Freedom, as Orlando Paterson has pointed out in his classic work on the subject, is not just the absence of constraint. It can also mean the ability and the legal right to constrain. It was a freedom of the slaveholder to own other human beings while also enjoying the freedom not to ever be a slave himself. Sexual predation is freedom in this second sense, specifically male sexual freedom or power. We tolerate it for different reasons than we do gun ownership but with a similar reluctance to question its basis.

The British actress Emma Thompson stated in an interview she gave following the Weinstein revelations that virtually every fifteen-year-old girl has already been groped on a crowded train or otherwise sexually abused. But without a sense of license to exert their sexual privilege if only anonymously on a crowded train, males would not behave as they do. Society, male-dominated and male-protective, gives them the permission to gratify their sexual urges, and it does so from a very early age.

If, for whatever the reason, we choose to let things remain as they are it’s because not enough of us are willing to tip the balance between containing sexual predation and gun violence and the sacrifice of our (mostly male) freedom such restrictions would entail. For a similar reason we don’t care to acknowledge the modern economic and social disenfranchisement African Americans have endured under modern federal, state and local government policy over the last hundred years, as documented by Richard Rothstein in The Color of Law: A Forgotten History of How Our Government Segregated America – and then face up to the substantial efforts required to make amends. Such a recognition would mean supporting a substantial national program to make up for those disenfranchisements, and that would entail a diminishment of white freedom – i.e., white economic and social preeminence.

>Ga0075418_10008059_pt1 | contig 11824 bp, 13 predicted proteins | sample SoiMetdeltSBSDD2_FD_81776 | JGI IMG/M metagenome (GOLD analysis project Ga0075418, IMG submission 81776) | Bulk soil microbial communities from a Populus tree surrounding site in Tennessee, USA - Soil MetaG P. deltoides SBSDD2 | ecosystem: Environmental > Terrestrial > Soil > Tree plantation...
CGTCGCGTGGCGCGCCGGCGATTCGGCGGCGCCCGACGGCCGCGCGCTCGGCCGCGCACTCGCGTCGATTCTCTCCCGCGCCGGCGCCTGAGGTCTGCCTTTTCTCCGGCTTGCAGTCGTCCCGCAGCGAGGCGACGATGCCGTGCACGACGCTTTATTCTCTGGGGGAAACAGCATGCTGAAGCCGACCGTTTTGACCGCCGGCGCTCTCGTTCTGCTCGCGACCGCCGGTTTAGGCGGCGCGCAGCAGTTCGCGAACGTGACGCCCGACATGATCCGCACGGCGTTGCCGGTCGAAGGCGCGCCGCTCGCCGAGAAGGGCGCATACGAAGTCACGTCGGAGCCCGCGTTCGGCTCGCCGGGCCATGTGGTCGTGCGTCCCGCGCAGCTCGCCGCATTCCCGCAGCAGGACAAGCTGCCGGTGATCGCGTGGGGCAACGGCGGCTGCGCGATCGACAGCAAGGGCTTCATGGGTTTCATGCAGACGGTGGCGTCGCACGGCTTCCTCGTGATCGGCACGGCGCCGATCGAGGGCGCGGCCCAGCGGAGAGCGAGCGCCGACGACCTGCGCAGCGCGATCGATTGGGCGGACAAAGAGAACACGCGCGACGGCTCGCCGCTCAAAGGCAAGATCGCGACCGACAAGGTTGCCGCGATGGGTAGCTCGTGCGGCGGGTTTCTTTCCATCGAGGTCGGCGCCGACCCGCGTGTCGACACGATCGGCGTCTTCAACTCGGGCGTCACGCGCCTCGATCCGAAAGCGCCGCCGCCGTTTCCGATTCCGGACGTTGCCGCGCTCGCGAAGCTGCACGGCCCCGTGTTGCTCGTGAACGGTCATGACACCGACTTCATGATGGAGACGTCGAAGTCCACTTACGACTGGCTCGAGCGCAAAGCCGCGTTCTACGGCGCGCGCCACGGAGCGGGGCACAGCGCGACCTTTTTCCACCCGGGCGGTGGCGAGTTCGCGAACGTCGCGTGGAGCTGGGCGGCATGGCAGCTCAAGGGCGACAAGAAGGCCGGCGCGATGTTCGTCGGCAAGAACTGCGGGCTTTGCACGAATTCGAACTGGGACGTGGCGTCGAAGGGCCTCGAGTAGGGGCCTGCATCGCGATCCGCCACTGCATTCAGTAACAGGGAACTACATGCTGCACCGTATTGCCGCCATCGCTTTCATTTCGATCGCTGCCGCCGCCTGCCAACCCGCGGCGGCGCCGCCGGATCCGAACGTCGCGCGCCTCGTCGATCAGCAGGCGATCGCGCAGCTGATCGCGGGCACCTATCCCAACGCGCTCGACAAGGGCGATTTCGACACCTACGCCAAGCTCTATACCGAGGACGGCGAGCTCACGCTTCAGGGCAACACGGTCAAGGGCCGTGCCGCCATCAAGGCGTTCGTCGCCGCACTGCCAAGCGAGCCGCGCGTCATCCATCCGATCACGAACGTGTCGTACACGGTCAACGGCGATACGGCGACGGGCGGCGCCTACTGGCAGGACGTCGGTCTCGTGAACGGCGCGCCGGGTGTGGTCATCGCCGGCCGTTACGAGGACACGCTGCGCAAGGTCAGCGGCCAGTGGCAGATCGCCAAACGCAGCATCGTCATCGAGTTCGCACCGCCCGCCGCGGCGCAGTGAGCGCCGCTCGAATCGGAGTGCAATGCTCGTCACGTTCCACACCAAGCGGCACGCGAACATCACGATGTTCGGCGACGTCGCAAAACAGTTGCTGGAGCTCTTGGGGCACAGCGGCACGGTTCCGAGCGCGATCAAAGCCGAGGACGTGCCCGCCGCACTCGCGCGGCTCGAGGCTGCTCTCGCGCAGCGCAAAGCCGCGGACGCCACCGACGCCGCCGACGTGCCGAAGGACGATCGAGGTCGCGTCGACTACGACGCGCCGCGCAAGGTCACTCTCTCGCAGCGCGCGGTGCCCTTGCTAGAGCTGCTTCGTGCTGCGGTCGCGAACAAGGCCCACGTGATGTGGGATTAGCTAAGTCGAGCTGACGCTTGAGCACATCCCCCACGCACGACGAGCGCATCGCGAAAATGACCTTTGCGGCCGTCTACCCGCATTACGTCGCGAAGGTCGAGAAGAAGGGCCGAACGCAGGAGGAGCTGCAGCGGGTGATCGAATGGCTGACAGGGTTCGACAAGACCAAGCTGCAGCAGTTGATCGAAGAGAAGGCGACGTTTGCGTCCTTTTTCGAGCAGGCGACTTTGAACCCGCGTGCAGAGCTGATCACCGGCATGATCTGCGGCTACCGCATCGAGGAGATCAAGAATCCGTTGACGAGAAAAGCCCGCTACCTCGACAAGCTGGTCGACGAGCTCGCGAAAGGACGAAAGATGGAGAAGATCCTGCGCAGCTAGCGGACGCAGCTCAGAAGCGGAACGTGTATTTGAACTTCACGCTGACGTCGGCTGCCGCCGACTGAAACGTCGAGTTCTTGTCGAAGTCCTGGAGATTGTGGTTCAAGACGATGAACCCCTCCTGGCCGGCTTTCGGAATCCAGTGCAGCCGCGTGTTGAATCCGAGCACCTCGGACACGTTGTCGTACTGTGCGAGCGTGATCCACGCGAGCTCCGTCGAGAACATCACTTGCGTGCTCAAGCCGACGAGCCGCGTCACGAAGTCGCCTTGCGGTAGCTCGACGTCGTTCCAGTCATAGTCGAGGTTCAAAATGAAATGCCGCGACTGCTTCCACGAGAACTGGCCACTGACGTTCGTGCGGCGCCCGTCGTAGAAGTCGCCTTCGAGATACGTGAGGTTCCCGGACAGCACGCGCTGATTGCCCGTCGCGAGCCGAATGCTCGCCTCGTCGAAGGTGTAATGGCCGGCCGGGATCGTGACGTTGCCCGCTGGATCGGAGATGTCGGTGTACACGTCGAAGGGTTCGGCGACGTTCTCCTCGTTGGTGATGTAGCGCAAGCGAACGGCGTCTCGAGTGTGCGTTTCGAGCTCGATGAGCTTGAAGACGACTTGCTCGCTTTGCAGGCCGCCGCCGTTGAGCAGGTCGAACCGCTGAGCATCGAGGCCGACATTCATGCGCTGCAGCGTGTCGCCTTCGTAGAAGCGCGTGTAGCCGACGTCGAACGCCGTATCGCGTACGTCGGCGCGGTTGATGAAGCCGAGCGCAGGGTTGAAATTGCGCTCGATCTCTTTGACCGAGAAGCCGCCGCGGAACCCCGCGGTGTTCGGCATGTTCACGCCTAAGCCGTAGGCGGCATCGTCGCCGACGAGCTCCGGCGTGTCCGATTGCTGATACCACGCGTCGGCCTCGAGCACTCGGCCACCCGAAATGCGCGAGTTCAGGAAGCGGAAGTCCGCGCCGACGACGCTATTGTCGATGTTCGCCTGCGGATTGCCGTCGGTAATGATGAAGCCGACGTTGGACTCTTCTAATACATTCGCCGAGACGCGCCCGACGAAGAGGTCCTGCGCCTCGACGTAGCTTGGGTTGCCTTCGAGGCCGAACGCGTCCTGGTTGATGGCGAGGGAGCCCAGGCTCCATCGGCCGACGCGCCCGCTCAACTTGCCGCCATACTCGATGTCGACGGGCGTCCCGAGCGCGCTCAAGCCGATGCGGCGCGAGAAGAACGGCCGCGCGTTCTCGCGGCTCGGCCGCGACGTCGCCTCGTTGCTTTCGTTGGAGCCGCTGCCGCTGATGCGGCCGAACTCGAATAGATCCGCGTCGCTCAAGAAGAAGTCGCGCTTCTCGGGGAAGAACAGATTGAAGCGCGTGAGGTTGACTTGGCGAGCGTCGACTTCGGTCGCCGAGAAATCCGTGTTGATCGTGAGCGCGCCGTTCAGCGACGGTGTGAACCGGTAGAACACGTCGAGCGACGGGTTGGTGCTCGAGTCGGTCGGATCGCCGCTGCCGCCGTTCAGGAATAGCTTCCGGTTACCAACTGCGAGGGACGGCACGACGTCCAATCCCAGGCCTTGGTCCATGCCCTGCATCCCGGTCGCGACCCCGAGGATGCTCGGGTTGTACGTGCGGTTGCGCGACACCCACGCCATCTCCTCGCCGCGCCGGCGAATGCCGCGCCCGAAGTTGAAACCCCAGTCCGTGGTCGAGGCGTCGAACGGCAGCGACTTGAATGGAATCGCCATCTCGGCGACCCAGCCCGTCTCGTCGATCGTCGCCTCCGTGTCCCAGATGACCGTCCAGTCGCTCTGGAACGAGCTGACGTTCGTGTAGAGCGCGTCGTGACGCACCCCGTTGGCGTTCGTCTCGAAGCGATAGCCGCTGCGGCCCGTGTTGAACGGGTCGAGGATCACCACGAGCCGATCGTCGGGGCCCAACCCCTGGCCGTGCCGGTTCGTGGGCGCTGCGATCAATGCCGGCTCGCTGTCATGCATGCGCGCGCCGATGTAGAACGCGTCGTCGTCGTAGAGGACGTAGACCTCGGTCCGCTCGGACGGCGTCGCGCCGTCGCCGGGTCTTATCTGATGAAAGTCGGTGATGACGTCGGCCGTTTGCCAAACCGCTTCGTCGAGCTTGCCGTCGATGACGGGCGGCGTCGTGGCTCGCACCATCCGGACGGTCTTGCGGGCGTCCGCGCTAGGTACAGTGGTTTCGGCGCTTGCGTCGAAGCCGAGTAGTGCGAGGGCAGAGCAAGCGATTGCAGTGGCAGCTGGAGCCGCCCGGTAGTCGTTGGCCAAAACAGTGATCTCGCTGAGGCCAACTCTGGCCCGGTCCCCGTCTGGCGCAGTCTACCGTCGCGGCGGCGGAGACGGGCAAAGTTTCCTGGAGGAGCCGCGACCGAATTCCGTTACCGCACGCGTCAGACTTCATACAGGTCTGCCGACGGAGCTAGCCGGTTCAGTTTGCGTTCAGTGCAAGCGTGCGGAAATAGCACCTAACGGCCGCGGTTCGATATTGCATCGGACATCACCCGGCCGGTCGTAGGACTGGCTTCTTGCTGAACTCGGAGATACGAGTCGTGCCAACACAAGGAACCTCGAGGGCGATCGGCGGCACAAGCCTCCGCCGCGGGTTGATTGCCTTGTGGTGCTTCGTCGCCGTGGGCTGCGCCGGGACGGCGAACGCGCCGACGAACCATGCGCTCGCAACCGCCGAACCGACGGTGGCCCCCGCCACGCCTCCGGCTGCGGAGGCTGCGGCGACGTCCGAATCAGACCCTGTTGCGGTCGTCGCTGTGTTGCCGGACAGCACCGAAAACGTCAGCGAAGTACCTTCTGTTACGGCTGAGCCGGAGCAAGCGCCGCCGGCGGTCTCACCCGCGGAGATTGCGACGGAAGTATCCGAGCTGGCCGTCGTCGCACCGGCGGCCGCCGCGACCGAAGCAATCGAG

So, we will likely go on enduring the occasional shedding of blood that gun-holder frankly accepts, along with recurrent tales of men in high places abusing women (preferring not to look at the daily abuses that take place right under our noses) as well as the next entirely predictable instance of an unarmed African American being killed by a policeman without cause. We will not acknowledge why we endure them: our refusal to tolerate any restriction on a constitutional liberty however dangerous, our protection of male dominance, the privileges we enjoy as whites. To act otherwise just wouldn’t be American.